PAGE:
Assome of you may know, I regularly practice vinyasa flow yoga tohelp keep my back flexible as well as promote overall wellness. At the end of one of my recent classes, my instructor read us a short story to meditate on during shavasana.
A senior monk and a junior monk were traveling together. At one point, they came to a river with a strong current. As the monks were preparing to cross the river, they saw a very young and beautiful woman also attempting to cross. The young woman asked if they could help her.
The senior monk carried this woman on his shoulder, forded the river and let her down on the other bank. The junior monk was very upset, but said nothing.
They both were walking and senior monk noticed that his junior was suddenly silent and inquired “Is something the matter, you seem very upset?”
The junior monk replied, “As monks, we are not permitted a woman, how could you then carry that woman on your shoulders?”
The senior monk replied, “I left the woman a long time ago at the bank, however, you seem to be carrying her still.”
Although I later learned this is a classic story from the Tao, it was new to me and I found it deeply interesting on a few different levels After class a small group of us spoke about how it meant letting go of the past and either accepting situations for what they are or coming to a peaceful resolution.
Although I agreed with this translation of the story, I found as the week continued to march on, the story took on new meaning for me. In terms of goals and decision making the story of the monks reminded me to focus on the bigger picture. While the younger monk thinking all the reasons why he shouldn’t help the woman in distress, the elder monk realized this was an opportunity to work towards the purpose he has devoted his life to, the betterment of man. Although I’m not a monk and have never aspired to be one, I assume the main objective of a monk is to reach enlightenment and commune with nature on a high level of consciousness. I’ve been reading, or more accurately listening, to Grant Cardon’s “10x Rule” lately and found his overall message is not unlike this interpretation of the monks’ story. Although his unapologetic style meant to rile up the listener with a dose of equal parts inspiration and moxie is a far cry from the peaceful monks tone, both teachings remind us to focus on whats important in life. Don’t waste your time and energy on coming up with reasons why something won’t work and focus on how you can make it work.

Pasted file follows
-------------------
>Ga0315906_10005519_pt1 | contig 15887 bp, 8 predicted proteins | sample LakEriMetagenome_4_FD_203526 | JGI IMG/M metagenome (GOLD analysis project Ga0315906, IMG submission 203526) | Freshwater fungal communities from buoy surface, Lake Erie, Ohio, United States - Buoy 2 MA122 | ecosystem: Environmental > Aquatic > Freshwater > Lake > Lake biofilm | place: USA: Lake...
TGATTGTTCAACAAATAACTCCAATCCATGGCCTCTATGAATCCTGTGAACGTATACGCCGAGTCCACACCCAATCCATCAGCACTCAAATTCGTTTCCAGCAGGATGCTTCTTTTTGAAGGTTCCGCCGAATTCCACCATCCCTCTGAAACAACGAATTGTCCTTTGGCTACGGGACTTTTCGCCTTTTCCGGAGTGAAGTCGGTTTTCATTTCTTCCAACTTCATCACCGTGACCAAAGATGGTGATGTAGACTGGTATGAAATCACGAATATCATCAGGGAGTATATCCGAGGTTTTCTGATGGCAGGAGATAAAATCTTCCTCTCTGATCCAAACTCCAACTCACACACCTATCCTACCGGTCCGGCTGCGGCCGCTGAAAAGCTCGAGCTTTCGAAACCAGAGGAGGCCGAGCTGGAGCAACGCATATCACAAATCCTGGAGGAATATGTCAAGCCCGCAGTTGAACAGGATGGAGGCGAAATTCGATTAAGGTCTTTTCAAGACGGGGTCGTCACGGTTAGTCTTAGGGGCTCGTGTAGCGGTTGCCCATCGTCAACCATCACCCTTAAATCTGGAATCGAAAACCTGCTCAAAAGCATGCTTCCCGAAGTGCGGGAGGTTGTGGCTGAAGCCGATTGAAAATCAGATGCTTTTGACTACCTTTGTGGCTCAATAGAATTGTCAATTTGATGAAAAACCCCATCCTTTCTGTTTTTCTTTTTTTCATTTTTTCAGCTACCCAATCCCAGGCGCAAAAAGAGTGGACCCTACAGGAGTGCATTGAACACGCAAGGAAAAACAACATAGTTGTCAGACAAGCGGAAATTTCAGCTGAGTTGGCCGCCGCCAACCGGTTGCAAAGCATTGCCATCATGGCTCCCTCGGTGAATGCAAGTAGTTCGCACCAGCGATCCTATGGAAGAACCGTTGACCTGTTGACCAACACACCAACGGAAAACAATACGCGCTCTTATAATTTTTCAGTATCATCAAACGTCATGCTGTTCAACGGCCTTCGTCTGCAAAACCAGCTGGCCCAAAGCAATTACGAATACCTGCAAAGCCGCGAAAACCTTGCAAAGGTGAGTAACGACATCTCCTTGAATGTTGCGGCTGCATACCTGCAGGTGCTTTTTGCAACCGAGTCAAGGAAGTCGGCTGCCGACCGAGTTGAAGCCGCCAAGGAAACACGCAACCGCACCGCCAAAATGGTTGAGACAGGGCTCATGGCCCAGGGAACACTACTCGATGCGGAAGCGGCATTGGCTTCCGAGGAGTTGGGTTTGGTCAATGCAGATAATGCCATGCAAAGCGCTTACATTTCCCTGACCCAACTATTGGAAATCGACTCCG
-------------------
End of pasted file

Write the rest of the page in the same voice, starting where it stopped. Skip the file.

This past week also started and ran a fundraiser to benefit a friend who lost her home to a fire. I’ve always had an altruistic nature and have been a member of several different charitable and community organizations in the past. I set a goal of raising $1,000 and proudly touted my goal and my plan online. I was initially surprised and almost dismayed when some people I had counted on helping out flat out declined to participate. I had to pause and tell myself I’m doing this not for my own benefit but to help out someone in need. Perhaps these people who didn’t want to help were assisting in other ways and if not, it wasn’t a reflection on me or my friend it was a reflection on that person. Needles to say, I re-focused on the task at hand and continued to plow ahead. I didn’t hit my $1,000 goal but at the end I had raised money from sales and donations, which I originally hadn’t considered I would receive at all. When I collect the donations and deliver them to my friend later this week, her happiness will have made the journey worth it.
Let’s look at this from the other monk’s perspective, one can always learn something new by looking at the other perspective. In this case, the younger monk was confined by the regulations of his order. I’m sure we’ve all felt confined by regulations and guidelines at one time or another. That being said, the monk in this situation should have focused more on what he could do rather than what he couldn’t do. Perhaps he could have procured a boat or canoe to help the woman sail across the water. Maybe he could have found a way around it by wrapping her in cloth so there was’t any skin to skin contact. Either way this is a case of ambition, if the younger monk really wanted to help the woman he would have found a way. The fact he didn’t help the woman doesn’t make him a terrible person; sometimes good people fail to act in good ways, but in his mind he knows he did wrong. If not he wouldn’t be preoccupied with “would have” or “should have.” He expected the other monk to ignore the woman as he chose to, the fact the elder monk acted differently bothered the younger monk, not because he failed to act but because he felt the actions of his associate made him appear like less of a person.
In summary, here’s what I took from the story of two monks:
- If you have a goal that is important to you, you’ll find a way to reach it or to stay true to your path to reaching it.
- Over-thinking, under-thinking,and not taking action doesn’t help anyone. and finally…
- When faced with adversity, don’t focus on why not, instead ask yourself how.
What are your thought about the story of the two monks? What is your interpretation and how does it apply to a challenge you’ve faced or something you want to accomplish? I want to know – comment below and let’s chat.
Philip A. Maenza aka “Philtastic Phil” is an internet entrepreneur and consumer behavior professional whose interests include art, film, music, stand up comedy, fitness, and comic books. Phil is also a dedicated community volunteer and always open to connecting with like minded optimists. Phil is also all about that bass.